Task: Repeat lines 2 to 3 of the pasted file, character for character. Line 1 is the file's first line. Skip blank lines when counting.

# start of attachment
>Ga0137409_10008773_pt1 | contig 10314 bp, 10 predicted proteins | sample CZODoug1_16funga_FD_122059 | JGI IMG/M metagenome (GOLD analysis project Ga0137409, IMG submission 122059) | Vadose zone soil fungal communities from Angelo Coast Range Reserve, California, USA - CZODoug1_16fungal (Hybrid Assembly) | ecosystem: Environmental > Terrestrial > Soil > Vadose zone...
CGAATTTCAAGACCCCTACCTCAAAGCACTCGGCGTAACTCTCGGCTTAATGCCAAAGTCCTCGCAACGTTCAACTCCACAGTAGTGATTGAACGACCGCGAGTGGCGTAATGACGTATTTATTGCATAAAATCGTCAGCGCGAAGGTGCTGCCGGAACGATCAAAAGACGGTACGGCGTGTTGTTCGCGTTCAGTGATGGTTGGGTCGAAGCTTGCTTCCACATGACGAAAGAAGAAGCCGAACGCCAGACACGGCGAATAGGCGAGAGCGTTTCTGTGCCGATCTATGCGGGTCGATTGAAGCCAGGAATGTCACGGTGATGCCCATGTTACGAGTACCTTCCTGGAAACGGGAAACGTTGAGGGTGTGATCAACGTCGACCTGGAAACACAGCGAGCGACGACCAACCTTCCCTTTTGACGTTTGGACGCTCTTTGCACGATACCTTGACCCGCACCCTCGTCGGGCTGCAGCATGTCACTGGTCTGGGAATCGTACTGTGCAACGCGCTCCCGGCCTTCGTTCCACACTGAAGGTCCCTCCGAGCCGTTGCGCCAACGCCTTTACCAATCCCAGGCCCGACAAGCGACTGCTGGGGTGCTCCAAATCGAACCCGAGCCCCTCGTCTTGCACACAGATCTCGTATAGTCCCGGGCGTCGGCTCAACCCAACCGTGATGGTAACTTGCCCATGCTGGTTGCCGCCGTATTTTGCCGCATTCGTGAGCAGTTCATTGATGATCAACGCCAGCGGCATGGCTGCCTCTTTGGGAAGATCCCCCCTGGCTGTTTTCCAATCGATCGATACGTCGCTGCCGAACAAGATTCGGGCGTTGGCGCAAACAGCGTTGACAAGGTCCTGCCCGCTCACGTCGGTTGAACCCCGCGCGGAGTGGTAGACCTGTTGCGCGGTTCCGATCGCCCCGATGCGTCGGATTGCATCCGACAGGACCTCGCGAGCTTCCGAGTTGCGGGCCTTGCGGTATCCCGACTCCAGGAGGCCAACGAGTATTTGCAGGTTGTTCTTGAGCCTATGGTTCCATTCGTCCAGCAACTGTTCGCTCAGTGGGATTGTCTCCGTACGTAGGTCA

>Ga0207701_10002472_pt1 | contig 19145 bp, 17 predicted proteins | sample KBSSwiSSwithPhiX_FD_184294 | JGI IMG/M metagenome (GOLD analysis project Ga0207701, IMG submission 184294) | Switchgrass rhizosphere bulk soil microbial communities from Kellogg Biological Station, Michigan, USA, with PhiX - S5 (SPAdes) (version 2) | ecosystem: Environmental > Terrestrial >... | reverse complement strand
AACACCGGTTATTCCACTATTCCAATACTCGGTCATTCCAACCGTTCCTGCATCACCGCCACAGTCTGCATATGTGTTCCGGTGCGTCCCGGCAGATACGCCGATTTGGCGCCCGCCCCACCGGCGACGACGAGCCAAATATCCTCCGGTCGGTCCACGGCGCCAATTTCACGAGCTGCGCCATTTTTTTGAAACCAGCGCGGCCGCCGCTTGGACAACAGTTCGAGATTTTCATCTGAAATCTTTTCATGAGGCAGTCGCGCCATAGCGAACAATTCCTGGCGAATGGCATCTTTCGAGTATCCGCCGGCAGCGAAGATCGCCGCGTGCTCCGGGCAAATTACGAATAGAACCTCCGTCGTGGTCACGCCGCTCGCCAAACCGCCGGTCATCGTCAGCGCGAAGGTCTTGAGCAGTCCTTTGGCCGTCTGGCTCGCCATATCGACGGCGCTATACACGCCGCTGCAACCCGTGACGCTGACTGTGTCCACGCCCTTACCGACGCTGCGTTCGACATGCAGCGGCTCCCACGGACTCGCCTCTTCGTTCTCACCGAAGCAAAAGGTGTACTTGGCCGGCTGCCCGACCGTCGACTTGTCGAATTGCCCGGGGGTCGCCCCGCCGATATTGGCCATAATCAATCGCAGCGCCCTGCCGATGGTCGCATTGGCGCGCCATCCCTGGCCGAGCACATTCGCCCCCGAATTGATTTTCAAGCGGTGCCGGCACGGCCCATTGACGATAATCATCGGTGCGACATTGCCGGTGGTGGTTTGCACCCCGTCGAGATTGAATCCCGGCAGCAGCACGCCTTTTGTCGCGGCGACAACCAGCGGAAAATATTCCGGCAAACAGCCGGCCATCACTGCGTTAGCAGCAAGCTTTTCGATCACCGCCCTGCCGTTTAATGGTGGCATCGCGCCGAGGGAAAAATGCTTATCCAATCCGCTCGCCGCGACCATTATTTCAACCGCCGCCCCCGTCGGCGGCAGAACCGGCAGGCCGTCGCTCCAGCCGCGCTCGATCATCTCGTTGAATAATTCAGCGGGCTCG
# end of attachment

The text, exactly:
CGAATTTCAAGACCCCTACCTCAAAGCACTCGGCGTAACTCTCGGCTTAATGCCAAAGTCCTCGCAACGTTCAACTCCACAGTAGTGATTGAACGACCGCGAGTGGCGTAATGACGTATTTATTGCATAAAATCGTCAGCGCGAAGGTGCTGCCGGAACGATCAAAAGACGGTACGGCGTGTTGTTCGCGTTCAGTGATGGTTGGGTCGAAGCTTGCTTCCACATGACGAAAGAAGAAGCCGAACGCCAGACACGGCGAATAGGCGAGAGCGTTTCTGTGCCGATCTATGCGGGTCGATTGAAGCCAGGAATGTCACGGTGATGCCCATGTTACGAGTACCTTCCTGGAAACGGGAAACGTTGAGGGTGTGATCAACGTCGACCTGGAAACACAGCGAGCGACGACCAACCTTCCCTTTTGACGTTTGGACGCTCTTTGCACGATACCTTGACCCGCACCCTCGTCGGGCTGCAGCATGTCACTGGTCTGGGAATCGTACTGTGCAACGCGCTCCCGGCCTTCGTTCCACACTGAAGGTCCCTCCGAGCCGTTGCGCCAACGCCTTTACCAATCCCAGGCCCGACAAGCGACTGCTGGGGTGCTCCAAATCGAACCCGAGCCCCTCGTCTTGCACACAGATCTCGTATAGTCCCGGGCGTCGGCTCAACCCAACCGTGATGGTAACTTGCCCATGCTGGTTGCCGCCGTATTTTGCCGCATTCGTGAGCAGTTCATTGATGATCAACGCCAGCGGCATGGCTGCCTCTTTGGGAAGATCCCCCCTGGCTGTTTTCCAATCGATCGATACGTCGCTGCCGAACAAGATTCGGGCGTTGGCGCAAACAGCGTTGACAAGGTCCTGCCCGCTCACGTCGGTTGAACCCCGCGCGGAGTGGTAGACCTGTTGCGCGGTTCCGATCGCCCCGATGCGTCGGATTGCATCCGACAGGACCTCGCGAGCTTCCGAGTTGCGGGCCTTGCGGTATCCCGACTCCAGGAGGCCAACGAGTATTTGCAGGTTGTTCTTGAGCCTATGGTTCCATTCGTCCAGCAACTGTTCGCTCAGTGGGATTGTCTCCGTACGTAGGTCA

>Ga0207701_10002472_pt1 | contig 19145 bp, 17 predicted proteins | sample KBSSwiSSwithPhiX_FD_184294 | JGI IMG/M metagenome (GOLD analysis project Ga0207701, IMG submission 184294) | Switchgrass rhizosphere bulk soil microbial communities from Kellogg Biological Station, Michigan, USA, with PhiX - S5 (SPAdes) (version 2) | ecosystem: Environmental > Terrestrial >... | reverse complement strand